As students begin to investigate possible grants for college, they will likely find a variety of award-for-service grants. These types of grants are typically allied to a distinct course of study, and are applied to students with definite career goals. Typically they address critical shortages in certain professional fields including healthcare, legal aid, teaching and social work. A grant-for-service requires recipients to agree to a predetermined term of service, working within their chosen field, at a critical need facility or in an under-served community. If the student fails to meet their obligations, the grant will revert to a standard student loan, and the student will be expected to repay all monies received plus interest.
Your school will notify you if you must repay part of the grant. From that point, you will have 45 days to either pay that portion of the grant back in full or enter into a satisfactory repayment arrangement. If you enter into a satisfactory repayment arrangement, the school may assign the debt to ED for collection or may keep the debt and allow you to make payments directly to them.
Any successful grant search begins with knowing yourself, your status as a student and your academic interests. This will help you narrow your focus, and will allow you to eliminate those grant programs for which you are not eligible. Remember, there are need-based grants, merit-based grants and career specific grants, and the first step is understanding the type of program you’re looking for. For example, if you are an Hispanic woman going to college to become an accountant, you will want to search for grant programs that are dedicated to Latin-American female students enrolled in business and accounting studies.

Some states use your FAFSA and your Estimated Family Contribution (EFC) to determine your eligibility for state financial aid.  Other states require additional documentation, and deadlines are not always the same.  Your state’s FAFSA filing deadline might be earlier than the federal requirement, so consult with your financial aid office or guidance counselor for specifics.
The American Institute of Certified Public Accountants sponsors a variety of grants and scholarships for minority students pursuing a career in accounting. The AICPA Minority Doctoral Fellowship  awards $12,000 to minority students completing their doctoral program in accounting. The fellowship is open to African-American, Native-American and Hispanic students.
You could get more non-federal aid: “Schools and states have a limited amount of aid, and a bunch of states have a FAFSA deadline of ‘as soon as possible after October 1,’ (meaning they actually could run out of financial aid) so it’s good to be at the front of the line!” according to a post on the Department of Education blog. If you apply early, you’ll have a better chance to qualify for these non-federal financial aid programs.
The Nieman Foundation for Journalism at Harvard University offers fellowships grants for working journalists who are returning to college to expand their education in various journalistic fields. Programs include the Reynolds Fellowship in Community Journalism and the Arts & Culture Reporting Fellowship. Award amounts vary depending of course of study.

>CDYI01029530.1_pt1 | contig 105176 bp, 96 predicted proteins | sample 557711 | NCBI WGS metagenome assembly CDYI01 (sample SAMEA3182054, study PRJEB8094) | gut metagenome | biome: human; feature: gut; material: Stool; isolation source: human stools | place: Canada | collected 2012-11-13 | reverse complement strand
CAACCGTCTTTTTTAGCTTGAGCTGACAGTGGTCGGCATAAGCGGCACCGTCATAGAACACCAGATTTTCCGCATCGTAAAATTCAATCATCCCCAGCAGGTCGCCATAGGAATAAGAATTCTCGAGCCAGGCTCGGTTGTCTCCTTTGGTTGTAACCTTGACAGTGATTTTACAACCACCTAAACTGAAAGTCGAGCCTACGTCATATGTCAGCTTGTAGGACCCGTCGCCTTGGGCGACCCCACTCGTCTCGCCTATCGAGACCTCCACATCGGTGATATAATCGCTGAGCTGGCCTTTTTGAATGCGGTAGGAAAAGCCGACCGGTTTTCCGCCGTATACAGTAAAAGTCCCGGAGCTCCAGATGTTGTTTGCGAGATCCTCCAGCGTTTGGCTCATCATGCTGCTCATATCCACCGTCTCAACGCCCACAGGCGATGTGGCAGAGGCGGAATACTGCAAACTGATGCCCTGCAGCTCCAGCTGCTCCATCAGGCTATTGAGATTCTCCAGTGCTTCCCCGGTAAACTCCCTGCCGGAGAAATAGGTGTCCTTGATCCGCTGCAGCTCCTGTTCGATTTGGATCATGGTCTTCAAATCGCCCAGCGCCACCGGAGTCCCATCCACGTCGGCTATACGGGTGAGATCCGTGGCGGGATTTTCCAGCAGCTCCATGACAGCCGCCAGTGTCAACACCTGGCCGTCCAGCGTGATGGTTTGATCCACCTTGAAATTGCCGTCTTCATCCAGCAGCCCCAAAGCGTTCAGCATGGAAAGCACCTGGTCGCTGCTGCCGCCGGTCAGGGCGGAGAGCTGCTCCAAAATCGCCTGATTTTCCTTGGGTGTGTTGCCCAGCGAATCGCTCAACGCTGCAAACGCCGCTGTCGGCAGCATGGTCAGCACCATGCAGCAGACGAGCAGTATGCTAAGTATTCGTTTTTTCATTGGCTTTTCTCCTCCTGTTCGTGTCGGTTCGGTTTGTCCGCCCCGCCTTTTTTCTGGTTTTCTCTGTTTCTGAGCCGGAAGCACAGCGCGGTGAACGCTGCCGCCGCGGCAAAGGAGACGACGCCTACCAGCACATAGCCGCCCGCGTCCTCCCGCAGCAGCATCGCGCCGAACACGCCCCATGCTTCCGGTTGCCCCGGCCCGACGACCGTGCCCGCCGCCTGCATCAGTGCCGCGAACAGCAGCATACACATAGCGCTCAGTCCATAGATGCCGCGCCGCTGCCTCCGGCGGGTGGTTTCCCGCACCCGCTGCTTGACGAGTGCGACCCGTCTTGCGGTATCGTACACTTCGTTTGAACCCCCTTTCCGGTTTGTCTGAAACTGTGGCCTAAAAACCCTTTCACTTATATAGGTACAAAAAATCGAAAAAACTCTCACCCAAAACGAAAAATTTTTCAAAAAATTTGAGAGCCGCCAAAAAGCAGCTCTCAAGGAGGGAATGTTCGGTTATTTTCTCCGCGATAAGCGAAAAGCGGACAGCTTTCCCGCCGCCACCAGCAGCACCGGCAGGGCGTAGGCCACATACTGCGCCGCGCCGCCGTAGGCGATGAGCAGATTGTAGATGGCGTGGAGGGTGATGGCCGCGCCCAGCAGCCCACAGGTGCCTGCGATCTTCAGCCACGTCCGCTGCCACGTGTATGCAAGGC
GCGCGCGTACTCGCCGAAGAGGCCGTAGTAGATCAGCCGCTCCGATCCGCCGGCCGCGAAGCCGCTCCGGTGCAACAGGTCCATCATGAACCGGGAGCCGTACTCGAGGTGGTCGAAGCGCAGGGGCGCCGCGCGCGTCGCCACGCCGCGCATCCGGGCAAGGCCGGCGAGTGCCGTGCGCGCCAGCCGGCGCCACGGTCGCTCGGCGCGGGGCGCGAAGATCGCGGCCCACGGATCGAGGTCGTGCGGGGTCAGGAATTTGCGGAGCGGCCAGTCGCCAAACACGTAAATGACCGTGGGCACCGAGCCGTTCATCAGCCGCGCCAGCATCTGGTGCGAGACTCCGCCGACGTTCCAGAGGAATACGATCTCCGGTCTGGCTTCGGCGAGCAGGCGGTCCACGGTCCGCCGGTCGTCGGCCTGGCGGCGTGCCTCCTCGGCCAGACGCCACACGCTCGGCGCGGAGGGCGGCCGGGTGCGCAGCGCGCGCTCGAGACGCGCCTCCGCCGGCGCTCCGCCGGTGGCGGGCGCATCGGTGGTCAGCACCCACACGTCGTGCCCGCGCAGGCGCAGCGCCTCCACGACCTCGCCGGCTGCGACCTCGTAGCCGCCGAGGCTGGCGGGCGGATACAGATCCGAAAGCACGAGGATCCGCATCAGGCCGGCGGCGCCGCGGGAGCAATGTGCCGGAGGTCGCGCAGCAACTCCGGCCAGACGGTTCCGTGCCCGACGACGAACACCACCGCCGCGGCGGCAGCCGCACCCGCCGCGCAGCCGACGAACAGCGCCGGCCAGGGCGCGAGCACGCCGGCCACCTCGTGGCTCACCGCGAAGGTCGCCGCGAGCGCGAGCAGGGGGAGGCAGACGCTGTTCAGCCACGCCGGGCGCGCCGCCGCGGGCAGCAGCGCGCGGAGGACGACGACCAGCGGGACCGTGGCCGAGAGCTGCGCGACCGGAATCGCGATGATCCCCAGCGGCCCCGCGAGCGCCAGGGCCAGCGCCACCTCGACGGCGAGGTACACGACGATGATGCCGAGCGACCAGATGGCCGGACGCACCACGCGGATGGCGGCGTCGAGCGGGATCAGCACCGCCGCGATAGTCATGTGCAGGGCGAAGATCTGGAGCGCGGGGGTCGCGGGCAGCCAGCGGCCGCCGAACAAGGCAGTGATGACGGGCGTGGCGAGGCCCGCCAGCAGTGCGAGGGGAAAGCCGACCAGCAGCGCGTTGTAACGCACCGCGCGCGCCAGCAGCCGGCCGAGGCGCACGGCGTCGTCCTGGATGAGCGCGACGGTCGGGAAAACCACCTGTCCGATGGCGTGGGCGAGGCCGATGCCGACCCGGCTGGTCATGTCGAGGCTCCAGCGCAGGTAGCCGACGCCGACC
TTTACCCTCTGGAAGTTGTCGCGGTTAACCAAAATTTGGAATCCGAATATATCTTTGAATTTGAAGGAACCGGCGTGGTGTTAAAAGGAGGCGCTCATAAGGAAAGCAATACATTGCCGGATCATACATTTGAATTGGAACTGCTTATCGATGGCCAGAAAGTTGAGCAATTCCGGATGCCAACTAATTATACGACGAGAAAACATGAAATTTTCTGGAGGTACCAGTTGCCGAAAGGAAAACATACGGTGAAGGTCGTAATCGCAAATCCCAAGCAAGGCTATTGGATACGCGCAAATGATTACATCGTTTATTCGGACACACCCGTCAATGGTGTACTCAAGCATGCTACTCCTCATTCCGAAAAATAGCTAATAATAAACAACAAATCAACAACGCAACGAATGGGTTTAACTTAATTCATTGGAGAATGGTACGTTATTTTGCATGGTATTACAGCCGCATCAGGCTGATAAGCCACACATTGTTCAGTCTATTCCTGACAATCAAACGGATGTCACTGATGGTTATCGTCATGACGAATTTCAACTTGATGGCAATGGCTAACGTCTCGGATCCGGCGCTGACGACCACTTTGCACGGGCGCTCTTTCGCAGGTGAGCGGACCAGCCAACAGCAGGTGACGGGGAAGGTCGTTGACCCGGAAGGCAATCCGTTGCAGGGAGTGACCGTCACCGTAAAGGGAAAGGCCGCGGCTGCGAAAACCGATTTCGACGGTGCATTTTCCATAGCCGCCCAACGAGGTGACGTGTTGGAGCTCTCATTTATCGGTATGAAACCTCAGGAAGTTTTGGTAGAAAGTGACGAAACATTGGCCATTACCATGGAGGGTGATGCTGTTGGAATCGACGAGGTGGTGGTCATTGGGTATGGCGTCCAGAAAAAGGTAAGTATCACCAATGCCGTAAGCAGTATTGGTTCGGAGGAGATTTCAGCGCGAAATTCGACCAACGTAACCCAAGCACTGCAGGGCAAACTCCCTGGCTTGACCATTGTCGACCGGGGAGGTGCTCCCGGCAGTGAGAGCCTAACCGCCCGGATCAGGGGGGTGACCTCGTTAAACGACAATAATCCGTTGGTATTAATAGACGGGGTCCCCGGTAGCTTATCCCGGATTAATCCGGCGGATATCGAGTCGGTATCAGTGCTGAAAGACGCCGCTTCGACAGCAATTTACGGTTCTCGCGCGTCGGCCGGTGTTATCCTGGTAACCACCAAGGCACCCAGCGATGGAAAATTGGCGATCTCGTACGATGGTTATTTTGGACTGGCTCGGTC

The American school system, like the healthcare system, is also experiencing a critical shortage of qualified professionals. Teachers are in great demand, particularly in historically under-served communities. Grants for educators are available from a variety of sources, including professional teaching associations, private endowments, and state governments. Many of these programs, particularly those supported by state governments, are award-for-service programs. Recipients will be required to sign a contract agreeing to a term of service teaching at a high need school, or in an under-served community.
There is currently a national push to encourage students to pursue degrees in science, technology, engineering and mathematics. The United States is currently falling behind in the number of students graduating with professional degrees in the STEM fields. Consequently, grants have become more abundant for students pursuing studies in these fields. These grant programs are typically sponsored by Federal agencies, state governments and professional associations.
Grants for students with disabilities come from a variety of sources, and address a variety of different needs. Some grant programs are designed to help disabled students find their place in a traditional college campus environment, while others may offer financial aid to students attending a special needs school. Most grants for disabled students are specific to the applicants handicap, though some may be broadly applied to all disabled students.
Once you receive your SAR, you must contact the Financial Aid Office to see if any information is needed to complete your financial aid file. The information from your SAR will be forwarded electronically to EFSC but it may be necessary to submit additional documentation. Your SAR is not a financial aid award. EFSC will send you an Award Notice informing you of the aid for which you are eligible.
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